The fact is that many of us don't fare very well when we don't have something to do. Boredom makes us anxious, so we fill our lives with one distraction after another. But wouldn't it be great if our distractions also gave our lives a deeper sense of beauty and meaning? Well, according to Stevens, that's exactly what poetry is supposed to be. Poetry needs to comfort us. It needs to show us that it understands our loves, our fears, and our deepest secrets, and it needs to make us feel better about our lives.
"Of Modern Poetry" is a call to arms for modern poets to get off their high horses and start giving people the pleasure and comfort they deserve. There's only one catch. Stevens definitely does not believe in filling our heads with easy answers. Poetry should offer us spiritual comfort, but finding that comfort should also take a little bit of work on our part. If not, then how is poetry different from sucking on a Life Saver? So for that reason, make sure to give this poem (and these Shmooperific notes) a fair shot, and maybe—just maybe—you'll feel like poetry can affect your life for the better.
The Wallace Stevens Society
Here's the homepage for the official Wallace Stevens Society, which also publishes an entire journal dedicated to… you got it.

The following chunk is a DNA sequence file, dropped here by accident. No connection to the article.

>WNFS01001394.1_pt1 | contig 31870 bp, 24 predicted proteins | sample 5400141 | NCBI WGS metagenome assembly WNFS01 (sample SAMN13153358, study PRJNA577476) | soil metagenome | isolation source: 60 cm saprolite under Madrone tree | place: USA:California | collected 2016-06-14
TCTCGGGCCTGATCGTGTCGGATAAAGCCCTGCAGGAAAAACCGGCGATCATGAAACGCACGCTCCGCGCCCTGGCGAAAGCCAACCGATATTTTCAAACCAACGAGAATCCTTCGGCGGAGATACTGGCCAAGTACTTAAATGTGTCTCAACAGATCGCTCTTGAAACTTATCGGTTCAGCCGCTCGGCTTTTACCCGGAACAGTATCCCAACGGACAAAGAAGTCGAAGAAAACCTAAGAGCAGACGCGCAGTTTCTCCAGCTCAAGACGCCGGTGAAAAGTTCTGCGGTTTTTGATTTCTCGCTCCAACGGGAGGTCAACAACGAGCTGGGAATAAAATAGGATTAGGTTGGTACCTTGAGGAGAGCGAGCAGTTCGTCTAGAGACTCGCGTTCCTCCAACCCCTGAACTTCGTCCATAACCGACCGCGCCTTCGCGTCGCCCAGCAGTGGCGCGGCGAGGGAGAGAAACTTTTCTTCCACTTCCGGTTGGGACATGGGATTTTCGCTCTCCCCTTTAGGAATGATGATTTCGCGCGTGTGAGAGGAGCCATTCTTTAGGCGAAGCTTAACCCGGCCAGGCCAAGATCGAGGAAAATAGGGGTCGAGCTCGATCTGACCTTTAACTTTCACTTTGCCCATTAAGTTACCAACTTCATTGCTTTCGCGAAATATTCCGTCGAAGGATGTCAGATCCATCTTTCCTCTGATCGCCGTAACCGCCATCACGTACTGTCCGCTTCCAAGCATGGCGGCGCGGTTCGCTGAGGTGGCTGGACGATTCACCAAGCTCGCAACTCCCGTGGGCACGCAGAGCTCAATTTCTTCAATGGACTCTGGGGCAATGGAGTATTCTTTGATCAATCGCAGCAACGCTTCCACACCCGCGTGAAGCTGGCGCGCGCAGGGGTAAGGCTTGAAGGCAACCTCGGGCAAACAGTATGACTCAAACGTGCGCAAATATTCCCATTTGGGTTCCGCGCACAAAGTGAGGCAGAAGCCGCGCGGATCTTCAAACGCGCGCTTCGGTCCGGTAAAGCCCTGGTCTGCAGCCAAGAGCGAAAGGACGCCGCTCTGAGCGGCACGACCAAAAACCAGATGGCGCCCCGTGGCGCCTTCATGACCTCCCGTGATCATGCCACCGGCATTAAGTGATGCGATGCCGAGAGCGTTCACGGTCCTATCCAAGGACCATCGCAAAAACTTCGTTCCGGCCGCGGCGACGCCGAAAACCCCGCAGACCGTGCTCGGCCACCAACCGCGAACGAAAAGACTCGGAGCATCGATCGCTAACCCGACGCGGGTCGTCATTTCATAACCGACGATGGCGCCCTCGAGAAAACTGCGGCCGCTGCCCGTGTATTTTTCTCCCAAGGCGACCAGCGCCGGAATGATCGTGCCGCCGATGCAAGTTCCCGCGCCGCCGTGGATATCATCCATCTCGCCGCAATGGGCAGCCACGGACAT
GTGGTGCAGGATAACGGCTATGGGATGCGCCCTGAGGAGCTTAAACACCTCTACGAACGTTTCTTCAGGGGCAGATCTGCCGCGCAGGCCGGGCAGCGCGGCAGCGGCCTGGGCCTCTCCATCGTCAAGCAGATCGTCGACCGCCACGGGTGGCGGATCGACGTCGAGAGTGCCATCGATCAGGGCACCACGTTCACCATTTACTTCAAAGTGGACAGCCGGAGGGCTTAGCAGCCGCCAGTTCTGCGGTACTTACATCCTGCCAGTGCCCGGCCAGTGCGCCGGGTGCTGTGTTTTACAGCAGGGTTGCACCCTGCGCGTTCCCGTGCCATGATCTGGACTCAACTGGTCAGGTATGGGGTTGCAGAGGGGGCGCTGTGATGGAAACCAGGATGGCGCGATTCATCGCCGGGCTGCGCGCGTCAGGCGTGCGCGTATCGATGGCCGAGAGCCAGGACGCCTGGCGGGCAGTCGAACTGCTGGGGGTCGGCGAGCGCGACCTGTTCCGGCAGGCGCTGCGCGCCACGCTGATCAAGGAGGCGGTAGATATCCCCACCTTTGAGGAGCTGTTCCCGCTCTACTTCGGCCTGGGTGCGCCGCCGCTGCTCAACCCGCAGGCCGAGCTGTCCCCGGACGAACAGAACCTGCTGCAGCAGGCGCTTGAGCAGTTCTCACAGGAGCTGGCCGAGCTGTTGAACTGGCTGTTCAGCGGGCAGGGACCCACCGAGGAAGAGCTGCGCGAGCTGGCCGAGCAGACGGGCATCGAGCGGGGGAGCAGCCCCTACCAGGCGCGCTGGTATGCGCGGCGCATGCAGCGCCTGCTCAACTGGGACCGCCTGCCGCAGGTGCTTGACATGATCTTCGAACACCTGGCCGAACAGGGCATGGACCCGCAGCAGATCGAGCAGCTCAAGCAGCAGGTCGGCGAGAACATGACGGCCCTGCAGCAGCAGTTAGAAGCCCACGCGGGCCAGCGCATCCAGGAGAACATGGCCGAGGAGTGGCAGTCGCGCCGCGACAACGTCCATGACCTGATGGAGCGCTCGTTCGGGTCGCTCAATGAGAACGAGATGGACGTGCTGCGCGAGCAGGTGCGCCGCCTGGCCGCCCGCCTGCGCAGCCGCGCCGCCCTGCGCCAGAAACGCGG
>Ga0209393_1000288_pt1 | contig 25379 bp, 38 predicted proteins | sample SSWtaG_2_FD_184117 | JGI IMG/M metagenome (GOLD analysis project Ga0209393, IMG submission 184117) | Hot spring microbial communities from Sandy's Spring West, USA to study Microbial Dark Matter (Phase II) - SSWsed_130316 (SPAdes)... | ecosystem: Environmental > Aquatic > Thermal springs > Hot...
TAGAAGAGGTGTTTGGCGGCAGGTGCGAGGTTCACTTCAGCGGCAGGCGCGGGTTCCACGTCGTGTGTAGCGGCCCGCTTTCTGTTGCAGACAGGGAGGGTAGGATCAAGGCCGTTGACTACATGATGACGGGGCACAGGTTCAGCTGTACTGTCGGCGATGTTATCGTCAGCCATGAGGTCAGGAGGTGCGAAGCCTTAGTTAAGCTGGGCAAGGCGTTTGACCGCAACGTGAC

Stevens' Bio on Poets.org
Those grey-hairs over at the Wallace Stevens Society think they've got the goods. But Poets.org has a cornucopia of Stevens stuff.
Stevens on BrainyQuote.com
Check out these great quotes from Stevens, which you can Tweet or Facebook with the click of a button.
Bill Murray Reads Stevens
You might think that he makes up the title "A Rabbit as The King of the Ghosts." But Murray's not kidding.
Harold Bloom Reads "Tea at the Palaz of Hoon"
Yes, Stevens has weird titles for some of his poems. Yes, this is a good poem.
Reading of Stevens' "The Snow Man"
It ain't "Of Modern Poetry." But it's creepy and interesting.
Great Three-Way Discussion of Stevens' Work
Some think he's good; some don't. Maybe this will help you decide for yourself.
Stevens Getting his Think On
For the guy who wrote "Of Modern Poetry," you can't be surprised that Stevens liked to spend his time staring into the distance and thinking deep thoughts.
Stevens and Hemingway
Here's a pretty good side-by-side of the two men who squared off in a fight in Florida's Key West.
It's not always easy to get a young shot of a guy who got famous in his 60s. But we dug it up.
NY Times Interview with Wallace Stevens
Stevens in '54, kicking it with an interviewer. Strangely, neither of them mentions how tough the New York Times crossword puzzles are.
"What Mitt Romney Might Learn From Wallace Stevens"
An interesting look at Wallace Stevens' politics, and how the guy didn't respond all that well to criticism.
"The Sovereign Ghost of Wallace Stevens"
Critic William Logan tries to lay it all out there and say what Stevens means, in general, to the history of American writing.
Wallace Stevens: Rage for Order
Sure, Stevens might not sound like the most rage-filled guy. But when it came to making sure the world made some kind of sense, he was all the rage.
Wallace Stevens: The Plain Sense of Things
When you're finished hearing about Stevens' "rage for order," why not curl up and read about his "plain sense of things." Sound exciting?